This newsletter begins a series discussing the impact of marriage on the legal rights of spouses to share in each other’s assets. We begin by talking about the “elective share” and the “pretermitted spouse.”
It's that time of year again: The holiday season is in full swing. Hopefully you are planning to spend some time with those you hold most dear. As you prepare your home or pack your bags, we encourage you to consider not only what and who you are most thankful for, but whether you have expressed your gratitude in a meaningful and lasting way.
Unfortunately, we deal with death on a fairly regular basis as part of our practice, so it usually does not take us by surprise. However, we recently have had a couple of shocking deaths which illustrate why it is never too soon to plan.
We recently have written about how adopting an adult can allow an unrelated person to share in an inheritance (unless it is done with improper motives). But how, and from whom, do adopted persons (whether they are adults or children) inherit under Florida law?
Wording in a will or trust which allows a named person to decide where your property and money should go after your death (instead of you making that decision ahead of time) is called “precatory” language. An example is the recent Florida case of Cody v. Cody, where Earler Martin’s will left his home, and the rest of his estate, to one of his three stepsons, “to divide between [himself and his brothers], as he sees fit and proper.” Earler’s wish was probably that the inheriting stepson, Buford, divide up the home and other property equally between himself and his brothers. However, the words he chose to express that desire defeated that intent.
When people think about adoption, images of a young child in need often come to mind. Yet, Florida law contemplates a broader vision. Under Florida Statute § 63.042(1) “[a]ny person, a minor or an adult, may be adopted.” The recent Florida case Dennis v. Kline demonstrates the complications that may arise when an estate plan allows adopted children to become beneficiaries, but fails to address whether “adopted children” includes adopted adults.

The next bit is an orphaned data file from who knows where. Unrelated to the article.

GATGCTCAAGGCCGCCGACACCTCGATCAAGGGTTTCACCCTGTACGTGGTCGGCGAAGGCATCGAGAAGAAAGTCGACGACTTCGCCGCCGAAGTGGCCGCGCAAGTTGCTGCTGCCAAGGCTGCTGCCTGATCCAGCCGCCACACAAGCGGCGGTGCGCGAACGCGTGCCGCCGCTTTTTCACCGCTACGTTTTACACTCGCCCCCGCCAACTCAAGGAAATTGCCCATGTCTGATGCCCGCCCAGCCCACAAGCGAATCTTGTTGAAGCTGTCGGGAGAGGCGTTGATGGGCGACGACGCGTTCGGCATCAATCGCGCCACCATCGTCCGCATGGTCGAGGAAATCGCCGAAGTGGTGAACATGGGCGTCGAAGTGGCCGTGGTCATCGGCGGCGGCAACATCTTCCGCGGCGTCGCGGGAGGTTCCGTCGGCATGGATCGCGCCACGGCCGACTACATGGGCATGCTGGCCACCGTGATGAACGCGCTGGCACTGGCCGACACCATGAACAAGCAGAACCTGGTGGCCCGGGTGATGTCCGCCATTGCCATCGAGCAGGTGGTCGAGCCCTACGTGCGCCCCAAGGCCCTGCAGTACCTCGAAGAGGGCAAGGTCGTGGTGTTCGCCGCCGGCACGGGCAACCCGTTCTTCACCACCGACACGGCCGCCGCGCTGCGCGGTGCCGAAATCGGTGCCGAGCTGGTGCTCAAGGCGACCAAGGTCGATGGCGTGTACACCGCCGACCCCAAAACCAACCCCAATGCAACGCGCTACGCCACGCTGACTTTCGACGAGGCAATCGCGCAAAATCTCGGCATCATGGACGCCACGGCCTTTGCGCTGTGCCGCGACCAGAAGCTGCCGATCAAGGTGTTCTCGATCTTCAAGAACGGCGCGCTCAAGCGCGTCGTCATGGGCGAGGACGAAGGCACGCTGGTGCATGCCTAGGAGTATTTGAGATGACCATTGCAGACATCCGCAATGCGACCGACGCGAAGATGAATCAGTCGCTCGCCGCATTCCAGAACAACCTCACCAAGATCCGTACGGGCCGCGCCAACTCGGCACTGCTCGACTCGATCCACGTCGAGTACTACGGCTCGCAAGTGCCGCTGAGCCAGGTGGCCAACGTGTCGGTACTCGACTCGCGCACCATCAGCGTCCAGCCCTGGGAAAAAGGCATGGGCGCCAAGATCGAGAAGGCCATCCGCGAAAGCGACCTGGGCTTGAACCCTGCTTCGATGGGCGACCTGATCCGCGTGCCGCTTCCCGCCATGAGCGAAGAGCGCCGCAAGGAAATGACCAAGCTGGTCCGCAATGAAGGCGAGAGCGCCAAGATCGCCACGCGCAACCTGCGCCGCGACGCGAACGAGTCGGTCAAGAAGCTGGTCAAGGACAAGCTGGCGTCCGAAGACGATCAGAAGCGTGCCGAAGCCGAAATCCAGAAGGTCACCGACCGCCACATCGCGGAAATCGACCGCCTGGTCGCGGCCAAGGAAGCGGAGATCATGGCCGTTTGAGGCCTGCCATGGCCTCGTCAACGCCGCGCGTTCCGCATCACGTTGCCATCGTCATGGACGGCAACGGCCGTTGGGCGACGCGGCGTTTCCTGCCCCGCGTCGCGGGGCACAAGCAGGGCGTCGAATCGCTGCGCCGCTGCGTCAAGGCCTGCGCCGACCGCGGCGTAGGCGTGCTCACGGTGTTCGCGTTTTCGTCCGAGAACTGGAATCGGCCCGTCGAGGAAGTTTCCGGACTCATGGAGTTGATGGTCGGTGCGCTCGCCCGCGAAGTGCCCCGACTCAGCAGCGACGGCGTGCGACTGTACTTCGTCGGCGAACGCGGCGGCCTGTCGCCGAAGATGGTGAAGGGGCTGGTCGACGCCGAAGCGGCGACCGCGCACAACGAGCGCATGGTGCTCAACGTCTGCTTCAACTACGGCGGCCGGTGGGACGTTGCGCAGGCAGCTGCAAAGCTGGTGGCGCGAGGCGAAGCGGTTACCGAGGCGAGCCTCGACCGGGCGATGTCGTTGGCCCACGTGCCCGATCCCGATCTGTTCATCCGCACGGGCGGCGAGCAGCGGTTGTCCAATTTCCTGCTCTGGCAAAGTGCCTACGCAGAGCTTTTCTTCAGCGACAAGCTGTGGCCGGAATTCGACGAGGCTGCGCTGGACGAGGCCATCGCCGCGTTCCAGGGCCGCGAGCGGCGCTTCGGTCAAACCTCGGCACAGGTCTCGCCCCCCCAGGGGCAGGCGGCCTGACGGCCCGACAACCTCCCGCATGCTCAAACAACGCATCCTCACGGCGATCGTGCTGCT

Sometimes blessings occur when we least expect them, but a lack of planning for such blessings can have unpleasant results. In the recent case of Maher v. Iglikova, a Florida court dealt with the ramifications of an unexpected blessing: the discovery of a previously unknown child.
You may know that one of the necessary steps in estate planning is to name a “personal representative” (Florida’s term for “executor”) to settle your affairs after you pass away. But did you know that you should also name your trusted family members and other helpers as your “personal representatives” under the Health Insurance Portability and Accountability Act of 1996 (HIPAA)?
Our Relationships Series previously has covered the unique estate planning challenges faced by blended families and by same-sex and other unmarried couples. Today we will address another group that is in dire need of proper planning: families with children under the age of 18.
We are constantly warning clients and friends alike of the dangers of do-it-yourself estate planning. The odds are just too high that a fill-in-the-blanks estate plan will fail. We hate to say we told you so, but here it is straight from the pen of Justice Pariente of the Florida Supreme Court: